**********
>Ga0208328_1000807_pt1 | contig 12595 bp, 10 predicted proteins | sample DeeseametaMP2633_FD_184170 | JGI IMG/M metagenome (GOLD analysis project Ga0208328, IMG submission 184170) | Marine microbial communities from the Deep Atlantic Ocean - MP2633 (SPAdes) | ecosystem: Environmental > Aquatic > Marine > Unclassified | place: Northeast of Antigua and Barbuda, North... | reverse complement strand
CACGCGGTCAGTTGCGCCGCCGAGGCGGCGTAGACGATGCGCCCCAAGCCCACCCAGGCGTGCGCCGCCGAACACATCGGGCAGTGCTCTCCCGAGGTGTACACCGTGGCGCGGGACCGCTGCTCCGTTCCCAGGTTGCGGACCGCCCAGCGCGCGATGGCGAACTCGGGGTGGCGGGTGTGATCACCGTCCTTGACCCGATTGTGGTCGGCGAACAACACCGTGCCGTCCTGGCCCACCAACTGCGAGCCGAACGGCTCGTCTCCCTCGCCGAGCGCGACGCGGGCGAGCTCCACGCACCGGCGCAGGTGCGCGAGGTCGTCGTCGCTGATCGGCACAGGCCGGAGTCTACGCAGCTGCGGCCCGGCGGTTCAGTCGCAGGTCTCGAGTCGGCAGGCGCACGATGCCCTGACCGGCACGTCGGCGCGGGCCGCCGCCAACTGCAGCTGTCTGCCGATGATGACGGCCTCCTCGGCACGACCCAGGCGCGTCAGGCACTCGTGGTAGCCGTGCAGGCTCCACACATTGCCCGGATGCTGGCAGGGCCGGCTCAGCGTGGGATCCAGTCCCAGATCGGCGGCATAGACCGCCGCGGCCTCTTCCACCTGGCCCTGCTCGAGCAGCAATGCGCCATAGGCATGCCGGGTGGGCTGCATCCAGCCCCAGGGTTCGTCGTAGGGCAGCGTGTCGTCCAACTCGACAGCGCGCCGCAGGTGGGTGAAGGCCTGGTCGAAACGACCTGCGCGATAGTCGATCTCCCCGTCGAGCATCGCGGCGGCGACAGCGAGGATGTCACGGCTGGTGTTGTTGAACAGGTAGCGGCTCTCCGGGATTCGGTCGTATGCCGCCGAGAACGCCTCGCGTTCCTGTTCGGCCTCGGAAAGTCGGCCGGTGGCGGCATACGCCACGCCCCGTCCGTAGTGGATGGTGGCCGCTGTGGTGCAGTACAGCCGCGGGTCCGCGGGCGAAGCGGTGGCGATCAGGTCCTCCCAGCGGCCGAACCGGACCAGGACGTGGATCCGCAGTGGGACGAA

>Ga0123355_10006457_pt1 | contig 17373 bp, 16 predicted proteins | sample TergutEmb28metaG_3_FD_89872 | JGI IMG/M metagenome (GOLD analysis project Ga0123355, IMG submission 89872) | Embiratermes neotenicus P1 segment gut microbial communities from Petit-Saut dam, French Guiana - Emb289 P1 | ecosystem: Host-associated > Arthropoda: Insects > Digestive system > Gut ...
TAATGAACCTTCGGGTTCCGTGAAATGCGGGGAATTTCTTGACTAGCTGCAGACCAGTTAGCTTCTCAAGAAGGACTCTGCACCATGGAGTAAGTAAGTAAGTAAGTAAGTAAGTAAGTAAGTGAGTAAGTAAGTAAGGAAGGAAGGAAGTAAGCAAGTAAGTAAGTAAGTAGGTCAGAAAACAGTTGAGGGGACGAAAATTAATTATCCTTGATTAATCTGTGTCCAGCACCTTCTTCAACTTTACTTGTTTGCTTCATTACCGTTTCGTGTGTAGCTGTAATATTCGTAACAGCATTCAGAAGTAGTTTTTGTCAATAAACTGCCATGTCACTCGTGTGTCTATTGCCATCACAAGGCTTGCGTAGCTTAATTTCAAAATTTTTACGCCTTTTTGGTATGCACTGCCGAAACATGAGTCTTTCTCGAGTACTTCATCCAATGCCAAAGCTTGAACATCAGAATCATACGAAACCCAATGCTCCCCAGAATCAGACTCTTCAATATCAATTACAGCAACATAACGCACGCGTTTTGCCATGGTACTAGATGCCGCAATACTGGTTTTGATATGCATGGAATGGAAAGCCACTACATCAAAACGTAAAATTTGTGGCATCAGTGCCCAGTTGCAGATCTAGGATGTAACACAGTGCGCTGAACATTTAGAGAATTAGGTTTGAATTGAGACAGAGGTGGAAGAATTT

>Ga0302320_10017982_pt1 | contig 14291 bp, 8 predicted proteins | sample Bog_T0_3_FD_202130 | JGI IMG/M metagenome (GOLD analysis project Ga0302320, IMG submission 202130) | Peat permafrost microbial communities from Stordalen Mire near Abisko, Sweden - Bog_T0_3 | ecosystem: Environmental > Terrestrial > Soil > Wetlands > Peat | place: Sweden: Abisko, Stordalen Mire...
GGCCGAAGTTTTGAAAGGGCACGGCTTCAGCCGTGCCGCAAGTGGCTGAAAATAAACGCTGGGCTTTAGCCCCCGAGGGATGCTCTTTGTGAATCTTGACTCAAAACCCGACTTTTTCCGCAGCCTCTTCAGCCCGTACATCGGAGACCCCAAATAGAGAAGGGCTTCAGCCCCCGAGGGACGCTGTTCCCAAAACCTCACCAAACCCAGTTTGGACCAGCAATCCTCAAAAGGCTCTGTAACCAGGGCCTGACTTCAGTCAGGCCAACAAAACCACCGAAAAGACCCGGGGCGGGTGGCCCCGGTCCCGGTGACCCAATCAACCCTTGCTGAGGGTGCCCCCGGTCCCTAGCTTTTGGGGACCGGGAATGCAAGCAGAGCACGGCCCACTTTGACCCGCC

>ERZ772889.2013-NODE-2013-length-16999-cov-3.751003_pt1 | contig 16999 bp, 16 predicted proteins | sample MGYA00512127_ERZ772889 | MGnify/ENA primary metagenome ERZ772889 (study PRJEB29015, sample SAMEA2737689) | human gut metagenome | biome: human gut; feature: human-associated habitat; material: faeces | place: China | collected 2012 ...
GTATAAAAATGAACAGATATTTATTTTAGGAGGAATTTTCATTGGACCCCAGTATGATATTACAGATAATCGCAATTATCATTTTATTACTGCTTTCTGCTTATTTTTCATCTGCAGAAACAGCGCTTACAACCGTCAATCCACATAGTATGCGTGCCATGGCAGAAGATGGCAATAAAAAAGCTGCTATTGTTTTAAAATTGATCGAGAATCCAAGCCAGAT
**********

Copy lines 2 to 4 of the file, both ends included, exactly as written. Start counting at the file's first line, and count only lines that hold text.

CACGCGGTCAGTTGCGCCGCCGAGGCGGCGTAGACGATGCGCCCCAAGCCCACCCAGGCGTGCGCCGCCGAACACATCGGGCAGTGCTCTCCCGAGGTGTACACCGTGGCGCGGGACCGCTGCTCCGTTCCCAGGTTGCGGACCGCCCAGCGCGCGATGGCGAACTCGGGGTGGCGGGTGTGATCACCGTCCTTGACCCGATTGTGGTCGGCGAACAACACCGTGCCGTCCTGGCCCACCAACTGCGAGCCGAACGGCTCGTCTCCCTCGCCGAGCGCGACGCGGGCGAGCTCCACGCACCGGCGCAGGTGCGCGAGGTCGTCGTCGCTGATCGGCACAGGCCGGAGTCTACGCAGCTGCGGCCCGGCGGTTCAGTCGCAGGTCTCGAGTCGGCAGGCGCACGATGCCCTGACCGGCACGTCGGCGCGGGCCGCCGCCAACTGCAGCTGTCTGCCGATGATGACGGCCTCCTCGGCACGACCCAGGCGCGTCAGGCACTCGTGGTAGCCGTGCAGGCTCCACACATTGCCCGGATGCTGGCAGGGCCGGCTCAGCGTGGGATCCAGTCCCAGATCGGCGGCATAGACCGCCGCGGCCTCTTCCACCTGGCCCTGCTCGAGCAGCAATGCGCCATAGGCATGCCGGGTGGGCTGCATCCAGCCCCAGGGTTCGTCGTAGGGCAGCGTGTCGTCCAACTCGACAGCGCGCCGCAGGTGGGTGAAGGCCTGGTCGAAACGACCTGCGCGATAGTCGATCTCCCCGTCGAGCATCGCGGCGGCGACAGCGAGGATGTCACGGCTGGTGTTGTTGAACAGGTAGCGGCTCTCCGGGATTCGGTCGTATGCCGCCGAGAACGCCTCGCGTTCCTGTTCGGCCTCGGAAAGTCGGCCGGTGGCGGCATACGCCACGCCCCGTCCGTAGTGGATGGTGGCCGCTGTGGTGCAGTACAGCCGCGGGTCCGCGGGCGAAGCGGTGGCGATCAGGTCCTCCCAGCGGCCGAACCGGACCAGGACGTGGATCCGCAGTGGGACGAA

>Ga0123355_10006457_pt1 | contig 17373 bp, 16 predicted proteins | sample TergutEmb28metaG_3_FD_89872 | JGI IMG/M metagenome (GOLD analysis project Ga0123355, IMG submission 89872) | Embiratermes neotenicus P1 segment gut microbial communities from Petit-Saut dam, French Guiana - Emb289 P1 | ecosystem: Host-associated > Arthropoda: Insects > Digestive system > Gut ...
TAATGAACCTTCGGGTTCCGTGAAATGCGGGGAATTTCTTGACTAGCTGCAGACCAGTTAGCTTCTCAAGAAGGACTCTGCACCATGGAGTAAGTAAGTAAGTAAGTAAGTAAGTAAGTAAGTGAGTAAGTAAGTAAGGAAGGAAGGAAGTAAGCAAGTAAGTAAGTAAGTAGGTCAGAAAACAGTTGAGGGGACGAAAATTAATTATCCTTGATTAATCTGTGTCCAGCACCTTCTTCAACTTTACTTGTTTGCTTCATTACCGTTTCGTGTGTAGCTGTAATATTCGTAACAGCATTCAGAAGTAGTTTTTGTCAATAAACTGCCATGTCACTCGTGTGTCTATTGCCATCACAAGGCTTGCGTAGCTTAATTTCAAAATTTTTACGCCTTTTTGGTATGCACTGCCGAAACATGAGTCTTTCTCGAGTACTTCATCCAATGCCAAAGCTTGAACATCAGAATCATACGAAACCCAATGCTCCCCAGAATCAGACTCTTCAATATCAATTACAGCAACATAACGCACGCGTTTTGCCATGGTACTAGATGCCGCAATACTGGTTTTGATATGCATGGAATGGAAAGCCACTACATCAAAACGTAAAATTTGTGGCATCAGTGCCCAGTTGCAGATCTAGGATGTAACACAGTGCGCTGAACATTTAGAGAATTAGGTTTGAATTGAGACAGAGGTGGAAGAATTT